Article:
I am resurrecting an 2+ year old thread rather than start a new one, because I think this fits with the topic ...
I'm surprised no one is mentioning all the new things going on for the naval reserves. The mission of the Naval reserves will be Class A, Orca and new NST. The MCDV's are changing 40% of their billets to regular force this year, and the year after 100%. All class of ship will have 5% reserves at any one time in the future, mostly as back fills. Contracts up to a year will be given no more than two consecutive contracts. All members on Class B/C that have a year experience Class C in the last 5 years will be offered a transfer at rank up to PO1 and LCdr.
I think we, Canada, at large and DND and the CF, in particular, owe the NAVRES a vote of thanks for showing us both the capabilities and limitations of reserve forces over the past 25 years.
class of ships was, originally, more about "industrial support" for (then) HDIL (Halifax-Dartmouth Industries Limited) and SNC-Lavelin
than it was about the Navy's needs or wants and the decision to make them "shad boats" (reserve crewed vessels) was taken because the big, institutional (regular) Navy wasn't terribly interested.
The Naval Reserve, 4,000ish
people in 24 Naval Reserve Divisions, was able to provide 400+ (well enough) trained people to crew a dozen small warships, top to bottom. But, as the years wore on the "bill" could only be paid by having, as the NAVGEN message
says, "A CADRE OF FULL-TIME CLASS C RESERVISTS WHO FOR SEVERAL YEARS WERE ABLE TO MEET KINGSTON MANNING REQUIREMENTS," but who were, essentially a new, second tier of the NAVRES: full time, at sea, not "at home" training reserve sailors in their Divisions for the NAVRES' primary task: augmentation of the fleet. But, the NAVRES showed us all what good people can do when there is opportunity, which in this case, meant a flotilla of modern ships. If the 4,000 strong NAVRES could crew a dozen ships we have to assume that the 18,000 people in the Army Reserve ought to be able to field, say, 50+ (well enough trained) platoon/troop sized units from within the 11 Reserve brigades, IF they had enough proper equipment and fuel and ammunition etc for training.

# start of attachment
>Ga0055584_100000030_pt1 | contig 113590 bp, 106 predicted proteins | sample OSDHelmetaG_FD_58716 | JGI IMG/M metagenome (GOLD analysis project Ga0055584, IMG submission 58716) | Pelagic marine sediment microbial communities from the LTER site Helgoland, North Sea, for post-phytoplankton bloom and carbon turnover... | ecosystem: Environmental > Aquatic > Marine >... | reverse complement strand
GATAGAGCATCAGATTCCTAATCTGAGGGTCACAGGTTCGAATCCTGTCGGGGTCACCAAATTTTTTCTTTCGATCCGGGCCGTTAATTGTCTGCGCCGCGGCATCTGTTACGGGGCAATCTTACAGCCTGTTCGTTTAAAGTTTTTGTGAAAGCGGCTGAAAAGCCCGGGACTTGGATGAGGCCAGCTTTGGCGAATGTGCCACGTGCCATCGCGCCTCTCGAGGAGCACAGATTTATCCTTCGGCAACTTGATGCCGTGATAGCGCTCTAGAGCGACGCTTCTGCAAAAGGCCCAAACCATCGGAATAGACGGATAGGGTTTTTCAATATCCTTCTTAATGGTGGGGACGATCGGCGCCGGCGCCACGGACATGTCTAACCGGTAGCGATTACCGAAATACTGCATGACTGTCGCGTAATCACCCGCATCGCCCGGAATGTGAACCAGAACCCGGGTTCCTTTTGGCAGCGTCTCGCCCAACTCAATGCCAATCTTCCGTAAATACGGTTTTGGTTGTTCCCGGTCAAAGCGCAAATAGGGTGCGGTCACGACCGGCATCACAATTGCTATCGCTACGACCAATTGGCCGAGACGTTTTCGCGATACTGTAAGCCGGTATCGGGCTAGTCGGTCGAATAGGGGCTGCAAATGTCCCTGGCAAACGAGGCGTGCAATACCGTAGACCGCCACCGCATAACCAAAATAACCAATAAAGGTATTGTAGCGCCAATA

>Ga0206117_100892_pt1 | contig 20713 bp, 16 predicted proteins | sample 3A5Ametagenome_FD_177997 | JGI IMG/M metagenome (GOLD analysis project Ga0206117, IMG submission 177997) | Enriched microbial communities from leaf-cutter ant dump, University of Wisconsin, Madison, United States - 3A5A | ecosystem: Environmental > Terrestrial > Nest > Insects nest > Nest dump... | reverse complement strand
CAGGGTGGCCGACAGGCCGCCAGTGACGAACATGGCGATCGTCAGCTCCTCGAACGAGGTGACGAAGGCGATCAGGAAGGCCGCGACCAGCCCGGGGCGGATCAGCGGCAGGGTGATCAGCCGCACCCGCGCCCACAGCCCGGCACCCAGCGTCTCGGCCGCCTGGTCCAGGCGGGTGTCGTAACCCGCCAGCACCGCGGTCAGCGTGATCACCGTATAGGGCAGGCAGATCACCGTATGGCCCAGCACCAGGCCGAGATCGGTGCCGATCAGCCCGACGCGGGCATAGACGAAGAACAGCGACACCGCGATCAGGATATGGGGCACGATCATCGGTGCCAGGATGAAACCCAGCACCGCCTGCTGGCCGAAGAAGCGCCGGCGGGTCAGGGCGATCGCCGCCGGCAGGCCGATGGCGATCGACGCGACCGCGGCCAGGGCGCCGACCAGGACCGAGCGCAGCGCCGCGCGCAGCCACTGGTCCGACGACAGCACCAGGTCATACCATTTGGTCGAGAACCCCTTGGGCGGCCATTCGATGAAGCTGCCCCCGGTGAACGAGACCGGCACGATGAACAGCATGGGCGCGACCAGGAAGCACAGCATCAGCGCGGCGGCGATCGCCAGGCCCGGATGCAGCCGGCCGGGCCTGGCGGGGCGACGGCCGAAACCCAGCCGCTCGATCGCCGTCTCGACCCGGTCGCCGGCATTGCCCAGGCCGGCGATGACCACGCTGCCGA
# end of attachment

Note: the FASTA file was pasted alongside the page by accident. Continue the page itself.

The Naval Reserve also showed us the limits of trying to do too much with too little. The Navy is right, in my opinion
, to want one "full time" fleet, crewed, in the main, by regulars and augmented by reservists and to have a reserve "base" from which "surge" manning, in a war, can be found without having to build the foundations. I do not doubt that the NAVRES can provide hundreds of well enough trained people to augment ships for both work-a-day tasks and for training. Equally, I do not doubt, that, given the right focus, each Canadian Army Reserve brigade could produce four or five platoon/troop sized units to, annually, train with regular force regiments and battalions, and
to provide hundreds of individual augmentees on an ongoing basis.
But what the NAVRES did to and for the Navy, and vice-versa, was only possible because there was both equipment, the Kingston
class ships, (and now the Orcas
), and money
available to make it happen. The Army Reserve, it appears to me
, from far away, lacks both ... and maybe more.
The key, 20+ years ago, was that the institutional Navy was committed to making the Kingston
class ships at least minimally useful so resources were provided ... sometimes grudgingly, but more and more freely as the little Kingstons
proved their worth in training and operations from the High Arctic to the Caribbean.
I wonder if the institutional Army's leadership has anything like that sense of commitment to the Army Reserve.It seems to me
that we, Canada, needs the Department and the CF to recognize the capabilities and limitations of its reserve forces and direct, staff, equip and fund them to do practical, achievable, useful, important things.Edit: typo